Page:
Polikarpov U-2/Po-2VS

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Company: ICM - Website: Visit Site
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The Polikarpov U-2 biplane was designed and built during 1928 as a primary trainer for the fledgling Soviet Air Force, and it seemed to possess all of the characteristics desired by that service, including rugged all-wood construction, a low-powered but reliable power plant, and excellent flying characteristics. It was produced in massive numbers, approximately 40,000 of them eventually being manufactured in the Soviet Union and foreign countries. The type was adaptable to many uses, including training, air ambulance, night bombing, crop dusting, and a few were even used as floatplanes. During the war, the plane was re-designated Po-2 in honor of the designer, Nikolai Nikolaevich Polikarpov. A few were even used by the North Koreans during the Korean War for night harassment, as, having all-wood construction, they had a very low radar profile. There are still a few flying today, especially in Europe.

As a comparison, the all-wood U-2 had a 125 hp. radial engine and a gross weight of around 2000 pounds, while the American wood and metal Stearman PT-17 had a 220 hp. radial engine and could fly at a gross weight of about 2600 pounds. The Stearman was slightly smaller, but was adaptable to engines of 450 hp. to 600 hp. for postwar ag-plane conversions. At least one Po-2 was fitted with a 700 hp. Wright Cyclone engine for record attempts before the war, but most power increases did not exceed 200 hp.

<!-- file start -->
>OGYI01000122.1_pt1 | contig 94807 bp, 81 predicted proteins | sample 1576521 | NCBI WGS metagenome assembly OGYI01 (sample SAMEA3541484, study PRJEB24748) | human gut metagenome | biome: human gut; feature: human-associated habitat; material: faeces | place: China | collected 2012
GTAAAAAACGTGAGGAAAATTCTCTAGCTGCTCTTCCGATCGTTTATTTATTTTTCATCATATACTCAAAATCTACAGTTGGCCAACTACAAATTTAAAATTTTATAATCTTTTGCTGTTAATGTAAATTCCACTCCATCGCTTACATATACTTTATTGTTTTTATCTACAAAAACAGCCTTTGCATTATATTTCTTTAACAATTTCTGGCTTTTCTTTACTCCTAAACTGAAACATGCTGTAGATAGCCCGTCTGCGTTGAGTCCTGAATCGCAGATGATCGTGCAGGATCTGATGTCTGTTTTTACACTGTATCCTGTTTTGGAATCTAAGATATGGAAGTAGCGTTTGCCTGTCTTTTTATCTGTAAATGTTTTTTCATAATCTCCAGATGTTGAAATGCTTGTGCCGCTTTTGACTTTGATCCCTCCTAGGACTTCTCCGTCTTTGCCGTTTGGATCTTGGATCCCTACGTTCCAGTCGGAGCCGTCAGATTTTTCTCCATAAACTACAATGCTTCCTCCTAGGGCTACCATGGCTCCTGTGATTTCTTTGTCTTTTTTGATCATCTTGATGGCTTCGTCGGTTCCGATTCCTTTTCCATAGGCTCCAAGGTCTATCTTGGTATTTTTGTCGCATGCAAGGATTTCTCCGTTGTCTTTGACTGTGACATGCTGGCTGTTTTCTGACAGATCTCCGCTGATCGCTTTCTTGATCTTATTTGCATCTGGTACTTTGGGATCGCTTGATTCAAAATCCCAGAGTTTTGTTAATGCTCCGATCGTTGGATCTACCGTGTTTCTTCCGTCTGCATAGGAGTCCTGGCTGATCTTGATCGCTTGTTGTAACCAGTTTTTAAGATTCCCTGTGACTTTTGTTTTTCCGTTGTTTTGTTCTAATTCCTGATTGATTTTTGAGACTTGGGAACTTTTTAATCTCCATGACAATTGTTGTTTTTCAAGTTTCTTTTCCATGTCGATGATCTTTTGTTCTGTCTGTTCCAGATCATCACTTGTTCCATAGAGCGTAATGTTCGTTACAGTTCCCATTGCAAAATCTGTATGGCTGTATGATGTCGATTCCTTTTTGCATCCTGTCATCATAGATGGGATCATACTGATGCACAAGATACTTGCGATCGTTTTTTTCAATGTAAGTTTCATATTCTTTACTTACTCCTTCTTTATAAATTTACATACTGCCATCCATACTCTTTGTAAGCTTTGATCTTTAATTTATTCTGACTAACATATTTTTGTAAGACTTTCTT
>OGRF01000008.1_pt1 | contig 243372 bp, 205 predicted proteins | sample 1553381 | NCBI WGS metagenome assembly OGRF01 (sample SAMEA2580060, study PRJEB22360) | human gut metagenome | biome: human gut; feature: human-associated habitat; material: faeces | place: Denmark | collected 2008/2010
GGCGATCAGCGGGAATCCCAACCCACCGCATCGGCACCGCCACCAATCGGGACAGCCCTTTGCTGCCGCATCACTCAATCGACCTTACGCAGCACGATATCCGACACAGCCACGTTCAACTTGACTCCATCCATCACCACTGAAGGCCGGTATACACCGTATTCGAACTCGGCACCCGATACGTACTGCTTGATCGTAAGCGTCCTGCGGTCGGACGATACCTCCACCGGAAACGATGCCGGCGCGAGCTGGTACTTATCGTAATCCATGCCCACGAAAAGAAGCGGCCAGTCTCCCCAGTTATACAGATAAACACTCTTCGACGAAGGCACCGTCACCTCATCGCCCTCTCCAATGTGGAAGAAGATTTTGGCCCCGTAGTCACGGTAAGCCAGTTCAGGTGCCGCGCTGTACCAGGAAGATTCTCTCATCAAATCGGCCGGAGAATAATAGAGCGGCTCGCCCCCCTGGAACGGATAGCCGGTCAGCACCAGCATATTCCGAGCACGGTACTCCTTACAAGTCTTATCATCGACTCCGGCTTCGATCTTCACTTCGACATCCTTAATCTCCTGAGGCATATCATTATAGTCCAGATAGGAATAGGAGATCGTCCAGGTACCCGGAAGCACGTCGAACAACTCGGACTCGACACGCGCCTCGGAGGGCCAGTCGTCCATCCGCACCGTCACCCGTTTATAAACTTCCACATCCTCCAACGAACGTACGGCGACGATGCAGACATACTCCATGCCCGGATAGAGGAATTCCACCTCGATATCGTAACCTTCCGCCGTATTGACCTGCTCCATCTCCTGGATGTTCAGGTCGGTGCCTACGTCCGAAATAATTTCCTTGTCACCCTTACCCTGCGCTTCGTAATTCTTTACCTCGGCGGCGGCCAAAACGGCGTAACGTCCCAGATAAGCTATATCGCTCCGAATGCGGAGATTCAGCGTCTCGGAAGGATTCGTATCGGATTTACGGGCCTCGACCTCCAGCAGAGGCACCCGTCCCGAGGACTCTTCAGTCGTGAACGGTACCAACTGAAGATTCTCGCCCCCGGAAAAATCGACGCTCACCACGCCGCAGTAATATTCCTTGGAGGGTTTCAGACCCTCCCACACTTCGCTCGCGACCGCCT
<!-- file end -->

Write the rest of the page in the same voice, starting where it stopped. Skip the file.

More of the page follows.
Aside from the internet, there aren’t a lot of materials available on this aircraft. Several years ago, I obtained a book from Kagero entitled Polikarpov Po-2 which included 44 pages, 175 photos, color information, and a set of Polish decals for 1/72 and 1/48 models. This book primarily shows the structure of the aircraft, using the restored example in the Polish Aviation Museum. This is in English and Polish, and has been extremely useful in showing the details of this aircraft, but it doesn’t have a lot of information on markings of specific aircraft. There are lots of photos of the type online, but the kit provides color schemes for three aircraft, including one snow-camouflaged ski-plane.

The Kit